St. Mary’s Chapel.
Professor Richard Oram.
A late seventeenth-century engraving of Perth from Bridgend shows the outline of an assuming building standing gable-end on to the River Tay at the east end of the High Street, at the point where the medieval bridge across the river had stood until the early 1600s. The engraving is sadly lacking in much detail and the building is depicted partly shadowed, so we cannot be certain of its form by the late 1680s, when the Dutch military engineer John Slezer sketched his view of Perth from which the graving was worked up. We can be sure, however, that the building was the by-then modified chapel of St Mary at the Bridge of Perth. A chapel at the west end of the bridge, where it entered the burgh, had been recorded as early as 1209 when the original building, described as both ‘old’ and ‘on the bridge’, was swept away in the spate that destroyed the twelfth-century river-crossing. It was rebuilt on a grander scale and, if accounts of the architectural details that were seen during the demolition of the much-altered building in 1878 are to be accepted, was a richly-decorated thirteenth-century building on possibly two levels, perhaps an undercroft with the main chapel on the upper floor.
From the reign of Robert I (1306-29), when Perth began to emerge as the most regular seat of Scotland’s royal administration, where parliaments and councils met close to the coronation church at Scone, the still rudimentary nature of government institutions meant that there were no purpose-built ‘government buildings’. Instead, suitable spaces were pressed into service as and when necessary. In 1408, for example, St Mary’s served as a meeting-place for a council presided over by Robert, duke of Albany, at which resignations of property were made formally. The best known of these improvised spaces, however, was the church of the Blackfriars, which became one of the most favoured assembly-places for parliaments and general councils from the time of King David II (1329-71) onwards. Blackfriars was also the location of the King’s House, the residential complex used by the royal family when they were in Perth, which in James I’s reign included the Wardrobe. This was not simply the place where James kept his clothes, it was also his household cash office, the place from which his Treasurer – an office which James created – paid for the king’s personal and household daily expenditure.
Where, though, did the cash discharged by the Treasurer come from? This was the king’s income from his lands, rents, profits of justice, customs and tolls on goods, and general rights of lordship, received from all over the kingdom. From the twelfth century, Scotland’s kings had followed English examples in creating an administrative machine – the Exchequer – where their income could be accounted for, expenses identified and accounted for, and surpluses gathered. There was at first no building that was identified as ‘the Exchequer House’, for like all institutions of royal administration it was a mobile operation that followed the king and his officers around the realm. In the late fourteenth and fifteenth centuries, however, many of these institutions began to gravitate to Perth and it was St Mary’s Chapel that from 1406 to 1422 became the regular meeting place of the auditors of the Scottish Exchequer and then again regularly through James I’s reign. It was here that the sheriffs, bailies, custumars and other royal agents came to present their annual financial records, to hand over any cash surpluses, and account for debts and shortfalls in what they had gathered. In essence, the chapel was the nerve-centre of the royal financial machine and, for James I, would have been the place where he gathered the money that he needed to pay for his ransom and for his lavish building projects at Linlithgow and, of course, Perth.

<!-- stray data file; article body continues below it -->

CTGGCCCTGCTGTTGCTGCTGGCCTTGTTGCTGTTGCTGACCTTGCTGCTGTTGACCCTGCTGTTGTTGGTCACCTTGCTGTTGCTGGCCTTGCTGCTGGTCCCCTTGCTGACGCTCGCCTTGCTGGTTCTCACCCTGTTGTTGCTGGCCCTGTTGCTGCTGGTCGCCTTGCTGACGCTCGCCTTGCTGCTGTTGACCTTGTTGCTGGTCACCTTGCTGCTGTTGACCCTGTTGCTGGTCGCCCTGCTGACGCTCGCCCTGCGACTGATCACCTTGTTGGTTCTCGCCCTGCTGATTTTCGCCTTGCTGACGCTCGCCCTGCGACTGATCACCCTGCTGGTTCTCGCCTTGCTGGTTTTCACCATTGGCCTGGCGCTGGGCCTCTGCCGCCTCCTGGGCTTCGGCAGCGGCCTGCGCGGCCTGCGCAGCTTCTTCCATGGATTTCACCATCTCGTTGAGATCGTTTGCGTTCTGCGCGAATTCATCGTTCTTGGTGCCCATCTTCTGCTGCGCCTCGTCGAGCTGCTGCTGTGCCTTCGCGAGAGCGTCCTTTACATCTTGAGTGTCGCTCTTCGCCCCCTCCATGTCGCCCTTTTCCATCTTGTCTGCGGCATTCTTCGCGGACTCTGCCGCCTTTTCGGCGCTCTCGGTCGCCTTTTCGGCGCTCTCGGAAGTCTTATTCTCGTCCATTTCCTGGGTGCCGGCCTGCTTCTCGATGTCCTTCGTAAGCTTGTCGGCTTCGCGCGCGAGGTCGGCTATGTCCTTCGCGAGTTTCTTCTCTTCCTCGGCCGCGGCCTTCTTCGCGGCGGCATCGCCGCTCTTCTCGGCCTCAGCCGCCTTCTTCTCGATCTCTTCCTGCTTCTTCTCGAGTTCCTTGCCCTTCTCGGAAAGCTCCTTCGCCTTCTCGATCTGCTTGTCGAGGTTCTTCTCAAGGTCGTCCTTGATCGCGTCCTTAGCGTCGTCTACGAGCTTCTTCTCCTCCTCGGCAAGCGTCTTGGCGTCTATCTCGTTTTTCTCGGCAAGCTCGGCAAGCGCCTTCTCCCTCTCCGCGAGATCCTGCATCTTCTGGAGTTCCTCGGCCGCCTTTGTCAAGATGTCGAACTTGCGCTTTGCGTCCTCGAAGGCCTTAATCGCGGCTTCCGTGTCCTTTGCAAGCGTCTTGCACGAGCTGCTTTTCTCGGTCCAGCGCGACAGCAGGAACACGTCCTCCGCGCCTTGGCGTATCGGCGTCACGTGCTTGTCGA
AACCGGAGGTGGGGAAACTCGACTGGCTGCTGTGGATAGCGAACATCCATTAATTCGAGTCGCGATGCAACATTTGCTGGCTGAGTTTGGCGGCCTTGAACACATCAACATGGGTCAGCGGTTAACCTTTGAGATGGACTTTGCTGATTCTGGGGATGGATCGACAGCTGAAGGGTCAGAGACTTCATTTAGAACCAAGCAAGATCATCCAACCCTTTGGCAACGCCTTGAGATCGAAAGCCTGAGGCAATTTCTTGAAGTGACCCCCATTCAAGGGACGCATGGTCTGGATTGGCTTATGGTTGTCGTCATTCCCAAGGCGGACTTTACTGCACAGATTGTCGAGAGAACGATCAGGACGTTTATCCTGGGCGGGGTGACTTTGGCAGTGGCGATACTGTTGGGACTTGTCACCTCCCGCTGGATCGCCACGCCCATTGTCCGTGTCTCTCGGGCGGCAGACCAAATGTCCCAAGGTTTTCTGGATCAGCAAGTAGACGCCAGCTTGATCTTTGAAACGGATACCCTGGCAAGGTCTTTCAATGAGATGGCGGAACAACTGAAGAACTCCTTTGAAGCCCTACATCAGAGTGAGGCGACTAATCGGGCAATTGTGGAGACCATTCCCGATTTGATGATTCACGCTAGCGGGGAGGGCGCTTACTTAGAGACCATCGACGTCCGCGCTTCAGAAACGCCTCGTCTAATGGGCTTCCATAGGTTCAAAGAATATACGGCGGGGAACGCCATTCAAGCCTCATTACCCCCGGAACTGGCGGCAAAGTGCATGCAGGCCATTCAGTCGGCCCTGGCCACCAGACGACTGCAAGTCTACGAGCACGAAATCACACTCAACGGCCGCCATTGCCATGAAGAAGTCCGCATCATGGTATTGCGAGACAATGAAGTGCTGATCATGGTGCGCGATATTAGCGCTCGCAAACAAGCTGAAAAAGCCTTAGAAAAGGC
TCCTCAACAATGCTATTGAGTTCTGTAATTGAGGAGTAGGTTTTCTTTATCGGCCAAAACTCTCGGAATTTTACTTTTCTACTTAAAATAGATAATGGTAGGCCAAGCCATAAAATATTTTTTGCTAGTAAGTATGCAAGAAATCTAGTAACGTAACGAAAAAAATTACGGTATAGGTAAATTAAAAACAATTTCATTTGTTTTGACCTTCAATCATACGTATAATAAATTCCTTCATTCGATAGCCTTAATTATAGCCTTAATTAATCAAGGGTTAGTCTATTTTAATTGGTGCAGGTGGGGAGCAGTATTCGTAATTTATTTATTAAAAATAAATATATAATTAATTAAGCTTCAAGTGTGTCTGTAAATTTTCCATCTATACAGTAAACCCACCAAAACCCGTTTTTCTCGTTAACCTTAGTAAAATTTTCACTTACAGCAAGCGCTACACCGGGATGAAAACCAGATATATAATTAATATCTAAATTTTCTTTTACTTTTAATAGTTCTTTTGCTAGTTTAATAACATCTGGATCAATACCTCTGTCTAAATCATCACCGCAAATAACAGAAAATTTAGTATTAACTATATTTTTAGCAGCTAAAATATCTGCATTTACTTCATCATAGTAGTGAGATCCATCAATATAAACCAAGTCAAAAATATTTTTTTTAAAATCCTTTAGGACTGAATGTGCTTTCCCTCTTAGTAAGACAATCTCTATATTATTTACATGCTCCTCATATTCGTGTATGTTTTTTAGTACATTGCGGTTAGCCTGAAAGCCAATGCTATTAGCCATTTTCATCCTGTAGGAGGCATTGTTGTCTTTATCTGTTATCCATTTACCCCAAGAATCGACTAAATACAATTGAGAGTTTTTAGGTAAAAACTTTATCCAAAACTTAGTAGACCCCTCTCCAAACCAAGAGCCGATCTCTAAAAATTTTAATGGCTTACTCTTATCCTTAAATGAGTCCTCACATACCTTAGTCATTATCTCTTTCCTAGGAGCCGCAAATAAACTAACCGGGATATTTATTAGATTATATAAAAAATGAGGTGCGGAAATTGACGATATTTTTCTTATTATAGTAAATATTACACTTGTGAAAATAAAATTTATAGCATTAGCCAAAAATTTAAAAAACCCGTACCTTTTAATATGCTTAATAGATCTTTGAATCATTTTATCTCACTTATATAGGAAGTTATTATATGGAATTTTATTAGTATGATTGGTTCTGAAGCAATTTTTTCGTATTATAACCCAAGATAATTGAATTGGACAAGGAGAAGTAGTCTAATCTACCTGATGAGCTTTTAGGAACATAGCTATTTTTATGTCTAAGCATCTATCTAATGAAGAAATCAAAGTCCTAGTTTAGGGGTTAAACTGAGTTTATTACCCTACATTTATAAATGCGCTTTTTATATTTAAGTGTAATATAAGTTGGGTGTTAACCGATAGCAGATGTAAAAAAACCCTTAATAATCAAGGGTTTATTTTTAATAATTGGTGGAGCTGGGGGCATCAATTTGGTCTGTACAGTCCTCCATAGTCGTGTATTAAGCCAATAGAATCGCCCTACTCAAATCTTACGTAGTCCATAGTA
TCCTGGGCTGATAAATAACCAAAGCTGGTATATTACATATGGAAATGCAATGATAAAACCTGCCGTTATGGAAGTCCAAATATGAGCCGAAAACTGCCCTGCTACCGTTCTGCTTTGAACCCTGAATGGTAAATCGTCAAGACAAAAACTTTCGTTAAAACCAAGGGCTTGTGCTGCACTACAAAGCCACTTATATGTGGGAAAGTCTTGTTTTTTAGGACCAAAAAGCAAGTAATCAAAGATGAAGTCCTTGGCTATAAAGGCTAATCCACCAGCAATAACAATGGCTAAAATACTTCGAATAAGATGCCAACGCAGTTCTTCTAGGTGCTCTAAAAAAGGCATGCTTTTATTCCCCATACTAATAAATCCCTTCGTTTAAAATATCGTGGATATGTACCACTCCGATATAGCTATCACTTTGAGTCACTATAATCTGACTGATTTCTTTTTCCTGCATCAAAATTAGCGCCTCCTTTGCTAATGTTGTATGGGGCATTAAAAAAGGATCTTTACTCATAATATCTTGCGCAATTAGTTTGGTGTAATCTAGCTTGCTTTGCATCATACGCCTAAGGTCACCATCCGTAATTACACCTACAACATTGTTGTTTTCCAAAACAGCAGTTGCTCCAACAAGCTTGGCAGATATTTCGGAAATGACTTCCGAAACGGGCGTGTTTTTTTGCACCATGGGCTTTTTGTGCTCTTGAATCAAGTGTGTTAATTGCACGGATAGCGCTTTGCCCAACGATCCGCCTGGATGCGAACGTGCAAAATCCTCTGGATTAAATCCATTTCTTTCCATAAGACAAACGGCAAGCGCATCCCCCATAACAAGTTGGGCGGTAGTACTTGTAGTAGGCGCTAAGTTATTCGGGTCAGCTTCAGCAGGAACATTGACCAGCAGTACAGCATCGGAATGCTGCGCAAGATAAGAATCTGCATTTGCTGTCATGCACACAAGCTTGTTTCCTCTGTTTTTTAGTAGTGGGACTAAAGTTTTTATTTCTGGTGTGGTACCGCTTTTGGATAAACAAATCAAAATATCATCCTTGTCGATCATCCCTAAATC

Although it was the meeting-place of the Exchequer, it was not a building on which Scotland’s rulers were prepared to lavish much of their resources. Minor repairs were made to the chapel’s steps in 1401 but it was in 1406 that the auditors complained about the condition of the building in which they were carrying out such important work, for it was apparently no longer wind or watertight. Albany granted them 14s 10d, a significant but hardly princely sum of money, to carry out repairs. Further work to make the building weather-proof was authorised in 1414 and 1416.
It is one of the many ‘what ifs’ in Scottish history that St Mary’s might have evolved into a more permanent Exchequer audit chamber had James not been assassinated in the nearby Blackfriars in February 1437. Instead, the organs of government gravitated increasingly towards Edinburgh after that time and the chapel of St Mary reverted to its original purpose, a place of prayer for travellers preparing to cross the bridge and into the northern parts of the kingdom. After the Reformation, the building was spared and by the 1590s had been pressed into use as part of the burgh’s almshouse and survived the demolition of the main part of that building in the 1650s to provide materials for the fortification being built for Oliver Cromwell’s garrison on the South Inch. At the end of the seventeenth century, from which time the Slezer engraving dates, it had become part of the council building and its undercroft served as the Police Office until the final demolition of the whole complex in 1878 to re-open the east end of the High Street and make room for a new Town Hall and Council Chambers. Nothing now survives of what was once the financial heart of Scottish royal government.
The much altered chapel building, described in the seventeenth century as reaching three storeys in height, is probably represented by the tall gable in the centre of the image, just to the right and below the east gable of the parish church of St John.